Climate change is no joke. More than 40,000 daily heat records have been broken around the country this year, and a persistent drought means that more than half of all U.S. counties have been declared drought disaster areas. A recent NASA study published in the journal of the Proceedings of the National Academy of Sciences found that these extreme weather events are indeed tied to climate change.<p> While sustainable solutions to the planet's climate problems will likely have to come from the supply side (by forcing utilities to ditch coal and gas and by implementing policies that promote sustainability on a government scale), that doesn't mean individuals can't have an impact. Here are 10 things you can do to help curb global warming.
Raising cattle uses a lot of land (which is then no longer covered in trees to absorb carbon), a lot of food and a lot of fertilizer. What's more, cow manure is the fastest-growing source of methane. The Environmental Working Group, a Washington, D.C.-based nonprofit, found that for every kilogram (2.2 pounds) of beef produced, 27 kilograms (59 pounds) of carbon dioxide was released into the atmosphere. That's equivalent to driving an SUV 37 miles.
Heating and cooling makes up 56 percent of your home's energy use, and programming your thermostat can reduce greenhouse gas emissions by 25,500 pounds over the thermostat's life cycle, according to the U.S. Energy Star program. And don't worry that if you turn off the air conditioning while you're out of the house that your system will have to work harder to "catch up." According to the U.S. Department of Energy (DOE), that's a myth.
Bonus points if you plant one near your home, where the tree will not only absorb carbon but reduce your air conditioning use by helping to cool your house. Air temperatures directly under trees can be as much as 25 degrees cooler than air temperature above nearby blacktop, according to the U.S. DOE.
We've all heard it, but few of us do it. According to the 2009 U.S. American Community Survey (conducted by the U.S. Census Bureau), three in four workers in America drive to work by themselves. An additional 10 percent carpool; only 5 percent take public transportation. If each of those 105 million solo drivers carpooled with each other one day a week, they'd cut our country's CO2 emissions by 12 million pounds a year.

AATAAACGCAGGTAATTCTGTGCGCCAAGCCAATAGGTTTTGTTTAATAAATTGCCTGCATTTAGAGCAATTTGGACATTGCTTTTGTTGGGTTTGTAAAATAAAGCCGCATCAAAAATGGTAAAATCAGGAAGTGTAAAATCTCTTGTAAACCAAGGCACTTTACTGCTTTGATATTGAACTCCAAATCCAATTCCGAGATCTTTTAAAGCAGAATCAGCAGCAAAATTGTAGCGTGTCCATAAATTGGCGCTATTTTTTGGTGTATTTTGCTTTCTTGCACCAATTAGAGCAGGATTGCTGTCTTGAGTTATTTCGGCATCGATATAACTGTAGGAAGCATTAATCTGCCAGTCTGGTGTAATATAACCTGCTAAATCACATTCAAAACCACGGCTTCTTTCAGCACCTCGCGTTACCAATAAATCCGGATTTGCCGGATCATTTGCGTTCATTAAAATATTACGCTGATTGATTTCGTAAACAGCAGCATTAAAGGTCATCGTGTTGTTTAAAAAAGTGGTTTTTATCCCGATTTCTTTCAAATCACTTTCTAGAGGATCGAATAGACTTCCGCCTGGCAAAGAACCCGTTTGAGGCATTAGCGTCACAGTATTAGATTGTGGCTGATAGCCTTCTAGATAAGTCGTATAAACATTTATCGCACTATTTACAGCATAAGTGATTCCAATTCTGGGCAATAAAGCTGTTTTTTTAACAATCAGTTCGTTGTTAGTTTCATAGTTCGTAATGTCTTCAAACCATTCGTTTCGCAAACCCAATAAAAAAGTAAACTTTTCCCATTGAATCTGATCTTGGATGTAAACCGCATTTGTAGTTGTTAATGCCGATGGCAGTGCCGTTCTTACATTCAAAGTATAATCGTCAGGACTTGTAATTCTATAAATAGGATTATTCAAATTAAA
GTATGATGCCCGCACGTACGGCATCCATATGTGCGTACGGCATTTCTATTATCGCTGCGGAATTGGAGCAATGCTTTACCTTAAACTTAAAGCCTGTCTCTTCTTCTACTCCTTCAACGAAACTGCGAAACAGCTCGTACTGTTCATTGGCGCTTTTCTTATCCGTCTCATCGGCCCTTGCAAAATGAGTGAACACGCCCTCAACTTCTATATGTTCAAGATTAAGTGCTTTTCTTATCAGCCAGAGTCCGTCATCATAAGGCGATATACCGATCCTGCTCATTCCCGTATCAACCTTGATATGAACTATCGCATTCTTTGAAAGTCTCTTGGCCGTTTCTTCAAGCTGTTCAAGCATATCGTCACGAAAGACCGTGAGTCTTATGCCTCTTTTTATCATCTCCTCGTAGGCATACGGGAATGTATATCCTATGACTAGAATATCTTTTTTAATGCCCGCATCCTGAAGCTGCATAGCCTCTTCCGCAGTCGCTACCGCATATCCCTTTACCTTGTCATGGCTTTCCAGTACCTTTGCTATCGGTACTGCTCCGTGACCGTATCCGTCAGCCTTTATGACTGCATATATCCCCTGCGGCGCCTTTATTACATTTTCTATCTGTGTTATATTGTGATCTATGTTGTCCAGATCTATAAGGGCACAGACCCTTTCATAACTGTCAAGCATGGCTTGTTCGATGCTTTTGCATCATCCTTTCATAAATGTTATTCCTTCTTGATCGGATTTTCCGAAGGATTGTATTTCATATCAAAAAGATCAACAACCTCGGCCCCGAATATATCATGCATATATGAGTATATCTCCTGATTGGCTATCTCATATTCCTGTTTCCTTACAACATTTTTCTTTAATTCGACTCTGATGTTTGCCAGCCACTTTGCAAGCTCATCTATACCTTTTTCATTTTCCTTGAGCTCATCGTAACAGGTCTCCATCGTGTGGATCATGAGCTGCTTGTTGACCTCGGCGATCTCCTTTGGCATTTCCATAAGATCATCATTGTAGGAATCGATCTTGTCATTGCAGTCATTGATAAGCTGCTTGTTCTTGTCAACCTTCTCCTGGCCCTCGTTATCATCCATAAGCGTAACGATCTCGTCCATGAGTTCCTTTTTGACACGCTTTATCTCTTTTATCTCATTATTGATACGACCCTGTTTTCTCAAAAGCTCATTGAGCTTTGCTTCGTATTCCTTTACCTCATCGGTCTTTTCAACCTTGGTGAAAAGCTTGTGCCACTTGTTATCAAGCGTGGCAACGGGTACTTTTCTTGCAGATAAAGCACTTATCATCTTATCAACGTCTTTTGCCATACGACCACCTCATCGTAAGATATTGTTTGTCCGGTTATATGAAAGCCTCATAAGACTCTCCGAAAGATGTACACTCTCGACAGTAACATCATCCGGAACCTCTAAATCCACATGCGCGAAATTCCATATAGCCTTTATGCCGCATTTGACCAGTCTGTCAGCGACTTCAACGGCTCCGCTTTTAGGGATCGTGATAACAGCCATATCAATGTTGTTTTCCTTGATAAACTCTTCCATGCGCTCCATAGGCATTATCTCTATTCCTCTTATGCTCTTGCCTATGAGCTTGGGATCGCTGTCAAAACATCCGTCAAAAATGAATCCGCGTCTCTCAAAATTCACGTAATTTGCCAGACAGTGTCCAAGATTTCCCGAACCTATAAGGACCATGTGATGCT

Tinkerers and chemistry majors can convert a diesel engine to run on biodiesel made from used cooking oil (and make their exhaust pipes smell like french fries in the process). Burning the fuel still emits pollutants, but making your own fuel from waste eliminates the carbon emissions from extracting and processing petroleum, which works out to about 4-6 pounds of carbon per gallon of gas.
Just do it. An individual incandescent bulb uses almost no power (costing about 4/10ths of a penny to run for one hour), but collectively, turning off unneeded lights would save 20 million tons of carbon dioxide a year. A study found that just putting a "please turn out the lights" sign near a light switch in a public restroom made the odds eight times higher that the lights would actually be turned off.
It seems strange, but making all that ice has an energy cost, according to Lawrence Livermore National Laboratory climate scientist Philip Cameron-Smith. An icemaker in a home fridge increases energy consumption by up to 20 percent, and while a nice cool drink on a hot day feels great, any ice left in the bottom of your cup after you're done drinking is wasted energy.
Making a glass bottle from new materials requires 1.4 times more energy than making a can. Making a glass bottle from recycled glass saves energy, but recycling a can saves even more — it's 95 percent more efficient to recycle a can than to make a new one. And speaking of recycling, do it.
Reducing the number of miles your vegetables travel to get to your plate sounds like a good idea — think of all those emissions from trucking them halfway across the country. But food miles aren't everything. A famously cited study found that, for Swedes, tomatoes from Spain had a smaller carbon footprint, because Swedish tomatoes were grown in greenhouses heated by fossil fuels. Growing green beans in Kenya produces less carbon than growing them in Europe. But if you're lucky enough to have a good farmer's market nearby (or even better, if you are able to grow some of your own veggies), they're probably more efficient, energy-wise, than the stuff flown in from the other side of the world.
With rare exceptions (that 20-year-old fridge should be replaced with a new, energy-efficient model rather than kept limping inefficiently along), you can reap huge green points by making your devices last longer. In 2005, according to the U.S. Environmental Protection Agency, Americans threw 1.8 million tons of old electronics into landfills. It's not just a "green" imperative: the circuit boards being tossed contain precious resources. A recent report found that "informal recyclers" (people in developing nations who manually dismantle and recycle electronic waste) can reap 40 to 50 times more gold from old electronics than miners can from gold ore.